How to Define Company Values the Way One of Entrepreneur's 'Top Culture' Winners Does Vanderbloemen Search Group's CEO sat down with his team of 10 to figure out 'their kind of crazy.'
Opinions expressed by Entrepreneur contributors are their own.
For company values to be truly meaningful, employees need to buy into them. Yet, many leaders think they alone should define these values and then pass them on to employees.
Instead, William Vanderbloemen, founder and CEO of Vanderbloemen Search Group, advises entrepreneurs to define values early on with employees. At the Houston-based church-staffing company, Vanderbloemen sat down with his then team of 10 to figure out their "kind of crazy" -- or what made the organization unique.
Each employee wrote his or her ideas on a Post-it note. Then, those note swere hung up on an office wall for several months to give people time to reflect. From there, the team members narrowed down their preliminary values to the company's core nine.
"I believe we've stayed true to our values because rather than a top-down approach, I looked for values that are embedded in our people," Vanderbloemen told me via email. Because of these strong values, Vanderbloemen Search Group was honored as one of Entrepreneur's Top Company Cultures last year.
But because every company is unique, entrepreneurs must determine the right approach for their individual team.
Pay attention to successes.
Early on, Madison, Wis.-based weather network and analytics company Understory tried different approaches to leadership and execution. This allowed the organization to figure out the best way to operate. But, it also provided insights about the company's values.
"We found that every time we achieved critical milestones or knocked our goals out of the park, our team exemplified certain traits," founder and CEO Alex Kubicek said in an email.
These common traits became the basis for Understory's values. Since employees already had connections to these pillars, it was easy for team members to incorporate them into their actions.
Think about your own employees' skills and traits. Which ones unite them as a team? Which ones help them to succeed? Take this list of qualities, and discuss it with employees. Find out what resonates with them and what aligns with the company mission. This will help the organization form unique values that represent the team as a whole.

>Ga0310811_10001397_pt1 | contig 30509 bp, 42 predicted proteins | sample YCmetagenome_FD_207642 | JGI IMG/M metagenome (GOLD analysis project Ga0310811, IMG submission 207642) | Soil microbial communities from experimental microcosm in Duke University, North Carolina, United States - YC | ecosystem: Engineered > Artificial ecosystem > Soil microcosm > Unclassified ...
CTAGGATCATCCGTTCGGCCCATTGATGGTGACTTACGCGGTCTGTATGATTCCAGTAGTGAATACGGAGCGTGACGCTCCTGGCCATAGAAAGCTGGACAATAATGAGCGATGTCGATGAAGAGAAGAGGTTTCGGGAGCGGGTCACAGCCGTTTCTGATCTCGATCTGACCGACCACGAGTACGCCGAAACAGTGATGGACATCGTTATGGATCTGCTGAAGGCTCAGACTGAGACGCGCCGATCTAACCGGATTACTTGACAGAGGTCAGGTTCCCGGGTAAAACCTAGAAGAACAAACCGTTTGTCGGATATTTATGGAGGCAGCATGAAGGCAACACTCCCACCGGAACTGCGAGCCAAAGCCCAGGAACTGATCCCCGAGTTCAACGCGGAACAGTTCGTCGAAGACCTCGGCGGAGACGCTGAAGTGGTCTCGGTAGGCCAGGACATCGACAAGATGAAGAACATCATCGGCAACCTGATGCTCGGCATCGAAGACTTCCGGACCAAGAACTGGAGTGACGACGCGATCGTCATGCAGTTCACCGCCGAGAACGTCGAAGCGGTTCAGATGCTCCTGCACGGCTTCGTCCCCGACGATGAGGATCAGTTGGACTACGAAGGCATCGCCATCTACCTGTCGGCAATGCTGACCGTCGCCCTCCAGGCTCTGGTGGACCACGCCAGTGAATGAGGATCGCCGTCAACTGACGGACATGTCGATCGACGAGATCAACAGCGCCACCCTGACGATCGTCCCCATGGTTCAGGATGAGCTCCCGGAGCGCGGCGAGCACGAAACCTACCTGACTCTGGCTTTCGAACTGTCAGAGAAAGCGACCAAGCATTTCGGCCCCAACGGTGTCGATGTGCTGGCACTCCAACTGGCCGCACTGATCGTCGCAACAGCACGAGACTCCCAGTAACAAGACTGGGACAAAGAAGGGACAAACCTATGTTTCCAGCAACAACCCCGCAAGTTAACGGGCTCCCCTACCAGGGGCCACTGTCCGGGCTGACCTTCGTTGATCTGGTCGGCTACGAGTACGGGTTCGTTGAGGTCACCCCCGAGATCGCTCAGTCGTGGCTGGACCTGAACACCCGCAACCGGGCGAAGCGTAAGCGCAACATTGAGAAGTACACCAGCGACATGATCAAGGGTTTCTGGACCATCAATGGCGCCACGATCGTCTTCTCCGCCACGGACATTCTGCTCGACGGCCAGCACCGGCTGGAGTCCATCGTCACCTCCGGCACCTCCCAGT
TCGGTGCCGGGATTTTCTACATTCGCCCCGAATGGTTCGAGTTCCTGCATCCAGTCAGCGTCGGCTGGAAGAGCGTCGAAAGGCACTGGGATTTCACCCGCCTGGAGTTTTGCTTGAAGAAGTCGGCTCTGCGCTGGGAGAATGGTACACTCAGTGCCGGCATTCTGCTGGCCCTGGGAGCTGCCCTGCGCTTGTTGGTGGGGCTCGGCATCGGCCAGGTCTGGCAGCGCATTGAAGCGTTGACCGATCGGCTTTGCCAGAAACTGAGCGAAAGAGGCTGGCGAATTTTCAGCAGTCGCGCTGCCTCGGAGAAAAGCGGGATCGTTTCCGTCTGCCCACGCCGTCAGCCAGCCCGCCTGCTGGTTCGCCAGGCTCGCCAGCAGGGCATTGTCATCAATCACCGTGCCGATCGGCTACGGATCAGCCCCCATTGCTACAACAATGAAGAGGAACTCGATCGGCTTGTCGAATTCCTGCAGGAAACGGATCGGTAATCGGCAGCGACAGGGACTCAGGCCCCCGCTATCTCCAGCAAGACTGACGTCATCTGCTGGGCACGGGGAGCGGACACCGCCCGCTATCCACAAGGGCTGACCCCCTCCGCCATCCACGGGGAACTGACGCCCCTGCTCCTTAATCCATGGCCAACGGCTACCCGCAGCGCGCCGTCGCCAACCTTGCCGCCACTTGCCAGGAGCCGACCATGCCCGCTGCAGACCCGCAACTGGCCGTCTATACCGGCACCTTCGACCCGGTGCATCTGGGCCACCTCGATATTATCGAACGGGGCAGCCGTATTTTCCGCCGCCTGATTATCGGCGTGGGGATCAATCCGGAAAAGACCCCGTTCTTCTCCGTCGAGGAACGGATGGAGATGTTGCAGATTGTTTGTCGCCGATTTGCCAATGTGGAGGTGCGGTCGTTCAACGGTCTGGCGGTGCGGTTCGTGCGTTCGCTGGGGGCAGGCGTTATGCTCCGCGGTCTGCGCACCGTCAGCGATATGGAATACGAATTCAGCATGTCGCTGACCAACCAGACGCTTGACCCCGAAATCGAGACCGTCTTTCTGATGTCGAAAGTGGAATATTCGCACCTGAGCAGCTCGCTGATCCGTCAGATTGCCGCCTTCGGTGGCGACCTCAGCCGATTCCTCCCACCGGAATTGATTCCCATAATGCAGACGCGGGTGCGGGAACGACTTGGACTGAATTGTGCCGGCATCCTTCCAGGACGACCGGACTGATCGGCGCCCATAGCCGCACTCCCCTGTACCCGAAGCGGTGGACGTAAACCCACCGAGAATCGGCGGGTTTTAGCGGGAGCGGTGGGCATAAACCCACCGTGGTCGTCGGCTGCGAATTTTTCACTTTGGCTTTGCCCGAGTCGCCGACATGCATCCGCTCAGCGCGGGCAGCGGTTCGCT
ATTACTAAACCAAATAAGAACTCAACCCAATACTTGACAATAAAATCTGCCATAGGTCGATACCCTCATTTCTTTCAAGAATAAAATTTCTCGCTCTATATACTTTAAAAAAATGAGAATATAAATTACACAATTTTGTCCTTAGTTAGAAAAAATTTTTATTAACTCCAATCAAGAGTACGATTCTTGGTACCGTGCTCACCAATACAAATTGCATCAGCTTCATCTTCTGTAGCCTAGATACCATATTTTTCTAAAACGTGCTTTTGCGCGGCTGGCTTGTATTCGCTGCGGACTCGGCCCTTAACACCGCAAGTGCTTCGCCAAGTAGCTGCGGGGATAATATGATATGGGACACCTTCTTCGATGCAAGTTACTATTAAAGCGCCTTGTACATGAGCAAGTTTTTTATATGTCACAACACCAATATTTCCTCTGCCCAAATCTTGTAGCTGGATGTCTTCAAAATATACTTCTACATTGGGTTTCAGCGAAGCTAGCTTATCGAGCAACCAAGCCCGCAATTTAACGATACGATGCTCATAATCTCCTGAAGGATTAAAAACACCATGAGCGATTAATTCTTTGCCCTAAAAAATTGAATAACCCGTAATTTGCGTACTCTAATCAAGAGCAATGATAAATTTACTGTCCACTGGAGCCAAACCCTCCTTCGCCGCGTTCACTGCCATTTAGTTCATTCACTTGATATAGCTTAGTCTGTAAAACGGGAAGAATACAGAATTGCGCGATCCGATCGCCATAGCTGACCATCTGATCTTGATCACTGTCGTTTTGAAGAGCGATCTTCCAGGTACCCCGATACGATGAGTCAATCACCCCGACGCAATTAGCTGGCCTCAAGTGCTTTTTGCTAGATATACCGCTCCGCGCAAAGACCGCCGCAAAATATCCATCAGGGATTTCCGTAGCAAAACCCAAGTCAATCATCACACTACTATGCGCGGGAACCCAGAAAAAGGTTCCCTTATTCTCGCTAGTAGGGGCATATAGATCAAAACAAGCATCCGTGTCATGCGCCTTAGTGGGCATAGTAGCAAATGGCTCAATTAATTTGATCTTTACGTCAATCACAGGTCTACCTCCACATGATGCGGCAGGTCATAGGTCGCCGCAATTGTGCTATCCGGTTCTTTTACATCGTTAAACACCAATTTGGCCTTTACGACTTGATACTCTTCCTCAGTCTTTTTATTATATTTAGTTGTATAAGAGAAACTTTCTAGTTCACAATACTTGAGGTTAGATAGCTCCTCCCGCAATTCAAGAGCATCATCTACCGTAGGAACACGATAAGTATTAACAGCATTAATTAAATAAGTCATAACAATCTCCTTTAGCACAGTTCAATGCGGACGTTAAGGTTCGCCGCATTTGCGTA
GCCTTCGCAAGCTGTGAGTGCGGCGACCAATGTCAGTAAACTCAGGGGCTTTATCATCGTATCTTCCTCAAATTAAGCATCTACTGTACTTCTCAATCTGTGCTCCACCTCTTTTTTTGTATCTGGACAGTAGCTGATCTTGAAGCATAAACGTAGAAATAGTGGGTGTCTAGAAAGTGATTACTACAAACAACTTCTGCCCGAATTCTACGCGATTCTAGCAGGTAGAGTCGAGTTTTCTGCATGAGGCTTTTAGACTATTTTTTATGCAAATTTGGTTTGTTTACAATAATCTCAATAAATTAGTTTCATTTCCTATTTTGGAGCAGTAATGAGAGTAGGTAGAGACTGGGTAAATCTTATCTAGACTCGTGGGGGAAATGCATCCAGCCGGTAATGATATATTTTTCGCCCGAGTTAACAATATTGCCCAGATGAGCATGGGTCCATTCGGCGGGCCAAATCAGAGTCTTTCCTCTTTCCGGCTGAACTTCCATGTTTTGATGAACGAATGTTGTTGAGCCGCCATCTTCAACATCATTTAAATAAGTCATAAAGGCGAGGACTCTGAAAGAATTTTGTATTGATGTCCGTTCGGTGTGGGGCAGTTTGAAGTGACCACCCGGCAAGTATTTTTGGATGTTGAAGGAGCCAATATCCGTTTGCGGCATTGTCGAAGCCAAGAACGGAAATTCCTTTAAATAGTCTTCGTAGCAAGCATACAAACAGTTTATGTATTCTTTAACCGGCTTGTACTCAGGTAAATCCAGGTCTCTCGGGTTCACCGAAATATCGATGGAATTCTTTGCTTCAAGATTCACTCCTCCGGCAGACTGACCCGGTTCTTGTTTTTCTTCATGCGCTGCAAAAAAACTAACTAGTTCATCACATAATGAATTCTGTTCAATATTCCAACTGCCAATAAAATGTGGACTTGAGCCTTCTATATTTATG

Create "shocking rules."
Companies like Facebook create "shocking "rules," or rules meant to get employees to stop and think about the company's mission. At Facebook, one of these rules is "move fast and break things." The underlying message is to disrupt the status quo. No matter how the company changes, that shocking rule is always there to guide employees.
Deputy, a New South Wales, Australia-based workforce management platform, also has a shocking rule: "Get over yourself."
Draft several different "rules," then present them to employees. Clearly explain what each one means and how it's tied to the company's identity. Then, have them vote on which rule resonates most with them.
All potential rules should embody the company and help impact employees' actions. Focus on being short and memorable. Also, make sure the language reflects how people actually talk in the office.
Know when to redefine values.
The main purpose of company values is to guide employees. But if the company goal changes, then so should the values.
For example, when the New York City-based internship and entry-level job search marketplace WayUp was founded, the main goal was growth. But, after a few years, things had changed.
"Our original values were too execution-oriented," CEO and co-founder Liz Wessel said in an email. "However, as we continued to evolve as an organization, we realized that our core principles didn't set the tone for how to get things done, and didn't focus on the intentions behind the actions."
Meet with employees and discuss the progression of the company. Talk about how the values have been successful in the past but also how they might fail in the future.
Also, consider other aspects of the company that might have changed over the years. For instance, the company's target customer demographic might have evolved or expanded. If so, define new values that will help your employees meet those new needs.
Tie values to recognition.
It's easy for employees to get excited about values when they're first established. But, over time, values get pushed out of the spotlight.
This is why Boston-based video advertising platform ViralGains ties company values to employee recognition. Each month, employees choose a peer they feel has truly exhibited the company's values. Then, during an all-hands meeting, each individual presents an award to the person he or she nominated and explains why that chosen co-worker was so inspiring.
"This award gave our employees a means to voice genuine, unforced recognition within the organization, creating tremendous buy-in and appreciation of our core values," president and COO Dan Levin said via email.
Another option is to offer value perks. Whether it's a bonus or an extra day off, reward employees who positively represent your company and what it stands for.